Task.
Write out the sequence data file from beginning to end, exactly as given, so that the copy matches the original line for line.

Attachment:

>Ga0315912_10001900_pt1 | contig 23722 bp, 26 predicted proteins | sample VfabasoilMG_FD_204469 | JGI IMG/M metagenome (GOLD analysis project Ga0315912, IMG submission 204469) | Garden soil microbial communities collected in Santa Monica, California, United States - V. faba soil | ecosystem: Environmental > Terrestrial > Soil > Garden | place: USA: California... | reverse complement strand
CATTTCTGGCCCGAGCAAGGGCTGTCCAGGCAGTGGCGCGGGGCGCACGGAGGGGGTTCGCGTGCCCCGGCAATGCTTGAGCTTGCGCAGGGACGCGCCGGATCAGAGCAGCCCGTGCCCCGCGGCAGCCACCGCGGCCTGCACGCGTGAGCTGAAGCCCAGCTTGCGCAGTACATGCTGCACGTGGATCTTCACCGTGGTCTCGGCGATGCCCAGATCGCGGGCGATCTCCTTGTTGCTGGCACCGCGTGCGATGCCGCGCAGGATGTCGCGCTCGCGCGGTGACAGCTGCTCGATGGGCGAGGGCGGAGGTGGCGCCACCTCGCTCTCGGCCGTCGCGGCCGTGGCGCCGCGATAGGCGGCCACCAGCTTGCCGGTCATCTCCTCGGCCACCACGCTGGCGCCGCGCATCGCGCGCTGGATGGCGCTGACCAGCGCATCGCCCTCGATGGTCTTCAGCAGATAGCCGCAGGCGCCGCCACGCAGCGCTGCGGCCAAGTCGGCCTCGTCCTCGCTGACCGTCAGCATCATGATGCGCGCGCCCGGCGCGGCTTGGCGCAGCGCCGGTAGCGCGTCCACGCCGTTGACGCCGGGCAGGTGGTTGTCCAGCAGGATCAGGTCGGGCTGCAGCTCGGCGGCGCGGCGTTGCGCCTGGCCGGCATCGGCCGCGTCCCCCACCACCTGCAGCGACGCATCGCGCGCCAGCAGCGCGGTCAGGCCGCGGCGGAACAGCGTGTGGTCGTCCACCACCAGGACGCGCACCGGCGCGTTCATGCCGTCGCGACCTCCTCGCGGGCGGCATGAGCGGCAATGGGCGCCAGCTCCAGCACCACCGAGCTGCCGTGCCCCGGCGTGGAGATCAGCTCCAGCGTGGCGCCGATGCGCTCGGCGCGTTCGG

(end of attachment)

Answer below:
>Ga0315912_10001900_pt1 | contig 23722 bp, 26 predicted proteins | sample VfabasoilMG_FD_204469 | JGI IMG/M metagenome (GOLD analysis project Ga0315912, IMG submission 204469) | Garden soil microbial communities collected in Santa Monica, California, United States - V. faba soil | ecosystem: Environmental > Terrestrial > Soil > Garden | place: USA: California... | reverse complement strand
CATTTCTGGCCCGAGCAAGGGCTGTCCAGGCAGTGGCGCGGGGCGCACGGAGGGGGTTCGCGTGCCCCGGCAATGCTTGAGCTTGCGCAGGGACGCGCCGGATCAGAGCAGCCCGTGCCCCGCGGCAGCCACCGCGGCCTGCACGCGTGAGCTGAAGCCCAGCTTGCGCAGTACATGCTGCACGTGGATCTTCACCGTGGTCTCGGCGATGCCCAGATCGCGGGCGATCTCCTTGTTGCTGGCACCGCGTGCGATGCCGCGCAGGATGTCGCGCTCGCGCGGTGACAGCTGCTCGATGGGCGAGGGCGGAGGTGGCGCCACCTCGCTCTCGGCCGTCGCGGCCGTGGCGCCGCGATAGGCGGCCACCAGCTTGCCGGTCATCTCCTCGGCCACCACGCTGGCGCCGCGCATCGCGCGCTGGATGGCGCTGACCAGCGCATCGCCCTCGATGGTCTTCAGCAGATAGCCGCAGGCGCCGCCACGCAGCGCTGCGGCCAAGTCGGCCTCGTCCTCGCTGACCGTCAGCATCATGATGCGCGCGCCCGGCGCGGCTTGGCGCAGCGCCGGTAGCGCGTCCACGCCGTTGACGCCGGGCAGGTGGTTGTCCAGCAGGATCAGGTCGGGCTGCAGCTCGGCGGCGCGGCGTTGCGCCTGGCCGGCATCGGCCGCGTCCCCCACCACCTGCAGCGACGCATCGCGCGCCAGCAGCGCGGTCAGGCCGCGGCGGAACAGCGTGTGGTCGTCCACCACCAGGACGCGCACCGGCGCGTTCATGCCGTCGCGACCTCCTCGCGGGCGGCATGAGCGGCAATGGGCGCCAGCTCCAGCACCACCGAGCTGCCGTGCCCCGGCGTGGAGATCAGCTCCAGCGTGGCGCCGATGCGCTCGGCGCGTTCGG